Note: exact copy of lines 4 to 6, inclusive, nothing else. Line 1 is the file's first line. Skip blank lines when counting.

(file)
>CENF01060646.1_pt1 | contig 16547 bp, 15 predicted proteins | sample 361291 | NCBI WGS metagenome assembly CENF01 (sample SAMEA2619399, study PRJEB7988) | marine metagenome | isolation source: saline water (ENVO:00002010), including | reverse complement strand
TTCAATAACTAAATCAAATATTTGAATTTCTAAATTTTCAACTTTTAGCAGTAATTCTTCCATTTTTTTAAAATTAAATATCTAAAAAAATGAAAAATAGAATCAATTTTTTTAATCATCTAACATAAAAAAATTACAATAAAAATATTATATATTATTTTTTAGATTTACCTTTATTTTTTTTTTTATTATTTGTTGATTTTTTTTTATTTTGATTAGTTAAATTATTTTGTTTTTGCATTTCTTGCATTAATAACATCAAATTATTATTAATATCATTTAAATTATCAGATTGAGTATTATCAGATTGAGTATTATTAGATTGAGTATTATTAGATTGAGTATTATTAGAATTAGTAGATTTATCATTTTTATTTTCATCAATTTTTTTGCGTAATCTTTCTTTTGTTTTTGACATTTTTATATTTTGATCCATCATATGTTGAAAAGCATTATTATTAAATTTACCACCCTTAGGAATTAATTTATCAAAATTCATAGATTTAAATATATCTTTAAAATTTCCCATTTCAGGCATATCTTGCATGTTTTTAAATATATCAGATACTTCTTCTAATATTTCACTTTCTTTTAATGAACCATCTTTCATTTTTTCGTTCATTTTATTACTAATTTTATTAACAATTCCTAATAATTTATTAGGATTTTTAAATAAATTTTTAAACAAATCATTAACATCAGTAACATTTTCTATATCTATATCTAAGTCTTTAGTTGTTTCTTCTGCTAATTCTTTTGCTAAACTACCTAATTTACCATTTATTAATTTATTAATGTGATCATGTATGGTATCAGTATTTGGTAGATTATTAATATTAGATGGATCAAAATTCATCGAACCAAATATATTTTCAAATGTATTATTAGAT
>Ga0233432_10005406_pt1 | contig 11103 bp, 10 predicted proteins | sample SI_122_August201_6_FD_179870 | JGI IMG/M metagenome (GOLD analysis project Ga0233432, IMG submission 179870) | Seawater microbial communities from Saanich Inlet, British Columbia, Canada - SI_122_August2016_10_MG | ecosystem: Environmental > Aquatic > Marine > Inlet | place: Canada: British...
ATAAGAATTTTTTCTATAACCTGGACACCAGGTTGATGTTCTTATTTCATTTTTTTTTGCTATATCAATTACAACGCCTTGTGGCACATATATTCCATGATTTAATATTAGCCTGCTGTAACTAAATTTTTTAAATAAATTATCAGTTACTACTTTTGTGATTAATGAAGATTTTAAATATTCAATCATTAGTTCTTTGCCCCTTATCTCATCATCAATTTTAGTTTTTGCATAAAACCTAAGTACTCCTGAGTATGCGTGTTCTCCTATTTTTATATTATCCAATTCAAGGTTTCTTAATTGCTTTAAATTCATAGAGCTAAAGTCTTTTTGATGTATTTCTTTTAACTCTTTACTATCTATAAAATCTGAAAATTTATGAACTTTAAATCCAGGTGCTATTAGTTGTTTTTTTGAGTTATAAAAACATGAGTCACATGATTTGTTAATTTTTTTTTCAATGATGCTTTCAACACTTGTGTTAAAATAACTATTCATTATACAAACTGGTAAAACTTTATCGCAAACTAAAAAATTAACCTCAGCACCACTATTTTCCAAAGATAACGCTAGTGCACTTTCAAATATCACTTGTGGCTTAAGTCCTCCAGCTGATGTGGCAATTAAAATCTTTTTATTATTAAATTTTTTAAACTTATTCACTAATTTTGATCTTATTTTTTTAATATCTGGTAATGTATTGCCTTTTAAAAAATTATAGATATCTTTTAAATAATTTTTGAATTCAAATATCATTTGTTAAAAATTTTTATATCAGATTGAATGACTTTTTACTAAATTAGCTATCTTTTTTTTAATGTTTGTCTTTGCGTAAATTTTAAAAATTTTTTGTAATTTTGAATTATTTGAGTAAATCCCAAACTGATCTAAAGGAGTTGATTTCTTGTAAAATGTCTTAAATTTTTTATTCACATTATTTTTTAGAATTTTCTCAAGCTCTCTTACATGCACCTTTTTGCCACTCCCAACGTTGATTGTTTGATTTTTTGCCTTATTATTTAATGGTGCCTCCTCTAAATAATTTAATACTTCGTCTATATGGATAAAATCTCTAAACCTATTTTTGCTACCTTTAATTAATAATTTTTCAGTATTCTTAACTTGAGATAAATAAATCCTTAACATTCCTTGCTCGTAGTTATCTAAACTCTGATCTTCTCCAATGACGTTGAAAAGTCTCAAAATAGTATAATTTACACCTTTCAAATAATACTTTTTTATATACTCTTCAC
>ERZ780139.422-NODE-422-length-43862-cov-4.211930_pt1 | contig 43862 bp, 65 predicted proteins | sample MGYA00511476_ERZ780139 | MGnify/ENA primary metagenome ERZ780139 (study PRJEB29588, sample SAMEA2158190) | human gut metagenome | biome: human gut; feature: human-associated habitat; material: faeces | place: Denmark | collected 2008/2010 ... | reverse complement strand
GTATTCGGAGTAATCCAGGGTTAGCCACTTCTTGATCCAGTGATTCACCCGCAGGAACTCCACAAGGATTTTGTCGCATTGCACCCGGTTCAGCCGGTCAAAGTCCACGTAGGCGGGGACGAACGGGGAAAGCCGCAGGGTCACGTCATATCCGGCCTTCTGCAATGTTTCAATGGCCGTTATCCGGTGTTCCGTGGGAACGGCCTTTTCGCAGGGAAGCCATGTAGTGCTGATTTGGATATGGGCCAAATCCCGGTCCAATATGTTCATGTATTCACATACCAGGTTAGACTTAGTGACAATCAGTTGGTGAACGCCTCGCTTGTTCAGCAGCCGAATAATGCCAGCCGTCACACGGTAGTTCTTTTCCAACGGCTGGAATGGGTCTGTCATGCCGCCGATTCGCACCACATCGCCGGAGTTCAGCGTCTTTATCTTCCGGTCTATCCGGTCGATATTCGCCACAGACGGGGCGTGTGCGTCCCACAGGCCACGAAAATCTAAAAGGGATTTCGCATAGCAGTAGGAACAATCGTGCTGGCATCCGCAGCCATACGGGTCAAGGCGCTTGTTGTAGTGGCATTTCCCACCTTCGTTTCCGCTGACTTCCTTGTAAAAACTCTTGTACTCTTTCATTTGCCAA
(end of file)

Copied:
ATAAGAATTTTTTCTATAACCTGGACACCAGGTTGATGTTCTTATTTCATTTTTTTTTGCTATATCAATTACAACGCCTTGTGGCACATATATTCCATGATTTAATATTAGCCTGCTGTAACTAAATTTTTTAAATAAATTATCAGTTACTACTTTTGTGATTAATGAAGATTTTAAATATTCAATCATTAGTTCTTTGCCCCTTATCTCATCATCAATTTTAGTTTTTGCATAAAACCTAAGTACTCCTGAGTATGCGTGTTCTCCTATTTTTATATTATCCAATTCAAGGTTTCTTAATTGCTTTAAATTCATAGAGCTAAAGTCTTTTTGATGTATTTCTTTTAACTCTTTACTATCTATAAAATCTGAAAATTTATGAACTTTAAATCCAGGTGCTATTAGTTGTTTTTTTGAGTTATAAAAACATGAGTCACATGATTTGTTAATTTTTTTTTCAATGATGCTTTCAACACTTGTGTTAAAATAACTATTCATTATACAAACTGGTAAAACTTTATCGCAAACTAAAAAATTAACCTCAGCACCACTATTTTCCAAAGATAACGCTAGTGCACTTTCAAATATCACTTGTGGCTTAAGTCCTCCAGCTGATGTGGCAATTAAAATCTTTTTATTATTAAATTTTTTAAACTTATTCACTAATTTTGATCTTATTTTTTTAATATCTGGTAATGTATTGCCTTTTAAAAAATTATAGATATCTTTTAAATAATTTTTGAATTCAAATATCATTTGTTAAAAATTTTTATATCAGATTGAATGACTTTTTACTAAATTAGCTATCTTTTTTTTAATGTTTGTCTTTGCGTAAATTTTAAAAATTTTTTGTAATTTTGAATTATTTGAGTAAATCCCAAACTGATCTAAAGGAGTTGATTTCTTGTAAAATGTCTTAAATTTTTTATTCACATTATTTTTTAGAATTTTCTCAAGCTCTCTTACATGCACCTTTTTGCCACTCCCAACGTTGATTGTTTGATTTTTTGCCTTATTATTTAATGGTGCCTCCTCTAAATAATTTAATACTTCGTCTATATGGATAAAATCTCTAAACCTATTTTTGCTACCTTTAATTAATAATTTTTCAGTATTCTTAACTTGAGATAAATAAATCCTTAACATTCCTTGCTCGTAGTTATCTAAACTCTGATCTTCTCCAATGACGTTGAAAAGTCTCAAAATAGTATAATTTACACCTTTCAAATAATACTTTTTTATATACTCTTCAC
>ERZ780139.422-NODE-422-length-43862-cov-4.211930_pt1 | contig 43862 bp, 65 predicted proteins | sample MGYA00511476_ERZ780139 | MGnify/ENA primary metagenome ERZ780139 (study PRJEB29588, sample SAMEA2158190) | human gut metagenome | biome: human gut; feature: human-associated habitat; material: faeces | place: Denmark | collected 2008/2010 ... | reverse complement strand
GTATTCGGAGTAATCCAGGGTTAGCCACTTCTTGATCCAGTGATTCACCCGCAGGAACTCCACAAGGATTTTGTCGCATTGCACCCGGTTCAGCCGGTCAAAGTCCACGTAGGCGGGGACGAACGGGGAAAGCCGCAGGGTCACGTCATATCCGGCCTTCTGCAATGTTTCAATGGCCGTTATCCGGTGTTCCGTGGGAACGGCCTTTTCGCAGGGAAGCCATGTAGTGCTGATTTGGATATGGGCCAAATCCCGGTCCAATATGTTCATGTATTCACATACCAGGTTAGACTTAGTGACAATCAGTTGGTGAACGCCTCGCTTGTTCAGCAGCCGAATAATGCCAGCCGTCACACGGTAGTTCTTTTCCAACGGCTGGAATGGGTCTGTCATGCCGCCGATTCGCACCACATCGCCGGAGTTCAGCGTCTTTATCTTCCGGTCTATCCGGTCGATATTCGCCACAGACGGGGCGTGTGCGTCCCACAGGCCACGAAAATCTAAAAGGGATTTCGCATAGCAGTAGGAACAATCGTGCTGGCATCCGCAGCCATACGGGTCAAGGCGCTTGTTGTAGTGGCATTTCCCACCTTCGTTTCCGCTGACTTCCTTGTAAAAACTCTTGTACTCTTTCATTTGCCAA